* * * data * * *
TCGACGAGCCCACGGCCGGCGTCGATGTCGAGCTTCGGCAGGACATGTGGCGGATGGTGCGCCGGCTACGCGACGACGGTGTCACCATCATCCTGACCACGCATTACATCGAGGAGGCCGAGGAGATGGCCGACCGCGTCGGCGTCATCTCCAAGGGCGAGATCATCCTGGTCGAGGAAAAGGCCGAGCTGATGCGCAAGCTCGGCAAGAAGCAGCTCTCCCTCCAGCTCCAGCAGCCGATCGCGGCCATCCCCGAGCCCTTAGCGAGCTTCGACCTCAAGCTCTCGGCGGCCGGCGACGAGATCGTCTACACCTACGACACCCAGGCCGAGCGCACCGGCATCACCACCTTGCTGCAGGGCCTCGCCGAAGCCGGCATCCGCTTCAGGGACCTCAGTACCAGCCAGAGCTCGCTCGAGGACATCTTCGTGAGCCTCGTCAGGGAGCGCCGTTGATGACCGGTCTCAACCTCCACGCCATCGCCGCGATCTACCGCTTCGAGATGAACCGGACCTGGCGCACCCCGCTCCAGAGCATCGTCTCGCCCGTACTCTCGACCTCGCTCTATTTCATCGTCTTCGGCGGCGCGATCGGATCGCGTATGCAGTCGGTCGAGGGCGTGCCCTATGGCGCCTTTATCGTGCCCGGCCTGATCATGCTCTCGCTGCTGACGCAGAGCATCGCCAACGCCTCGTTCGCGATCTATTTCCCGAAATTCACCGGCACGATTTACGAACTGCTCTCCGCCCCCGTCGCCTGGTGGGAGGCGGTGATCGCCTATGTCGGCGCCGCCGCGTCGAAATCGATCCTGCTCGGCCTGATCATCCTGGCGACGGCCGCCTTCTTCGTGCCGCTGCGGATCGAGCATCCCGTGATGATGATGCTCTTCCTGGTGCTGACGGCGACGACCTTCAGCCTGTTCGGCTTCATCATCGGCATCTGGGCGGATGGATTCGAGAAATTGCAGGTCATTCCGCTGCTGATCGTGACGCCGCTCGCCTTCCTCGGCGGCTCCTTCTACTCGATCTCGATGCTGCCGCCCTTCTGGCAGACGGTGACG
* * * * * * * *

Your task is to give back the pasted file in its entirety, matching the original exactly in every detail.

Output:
TCGACGAGCCCACGGCCGGCGTCGATGTCGAGCTTCGGCAGGACATGTGGCGGATGGTGCGCCGGCTACGCGACGACGGTGTCACCATCATCCTGACCACGCATTACATCGAGGAGGCCGAGGAGATGGCCGACCGCGTCGGCGTCATCTCCAAGGGCGAGATCATCCTGGTCGAGGAAAAGGCCGAGCTGATGCGCAAGCTCGGCAAGAAGCAGCTCTCCCTCCAGCTCCAGCAGCCGATCGCGGCCATCCCCGAGCCCTTAGCGAGCTTCGACCTCAAGCTCTCGGCGGCCGGCGACGAGATCGTCTACACCTACGACACCCAGGCCGAGCGCACCGGCATCACCACCTTGCTGCAGGGCCTCGCCGAAGCCGGCATCCGCTTCAGGGACCTCAGTACCAGCCAGAGCTCGCTCGAGGACATCTTCGTGAGCCTCGTCAGGGAGCGCCGTTGATGACCGGTCTCAACCTCCACGCCATCGCCGCGATCTACCGCTTCGAGATGAACCGGACCTGGCGCACCCCGCTCCAGAGCATCGTCTCGCCCGTACTCTCGACCTCGCTCTATTTCATCGTCTTCGGCGGCGCGATCGGATCGCGTATGCAGTCGGTCGAGGGCGTGCCCTATGGCGCCTTTATCGTGCCCGGCCTGATCATGCTCTCGCTGCTGACGCAGAGCATCGCCAACGCCTCGTTCGCGATCTATTTCCCGAAATTCACCGGCACGATTTACGAACTGCTCTCCGCCCCCGTCGCCTGGTGGGAGGCGGTGATCGCCTATGTCGGCGCCGCCGCGTCGAAATCGATCCTGCTCGGCCTGATCATCCTGGCGACGGCCGCCTTCTTCGTGCCGCTGCGGATCGAGCATCCCGTGATGATGATGCTCTTCCTGGTGCTGACGGCGACGACCTTCAGCCTGTTCGGCTTCATCATCGGCATCTGGGCGGATGGATTCGAGAAATTGCAGGTCATTCCGCTGCTGATCGTGACGCCGCTCGCCTTCCTCGGCGGCTCCTTCTACTCGATCTCGATGCTGCCGCCCTTCTGGCAGACGGTGACG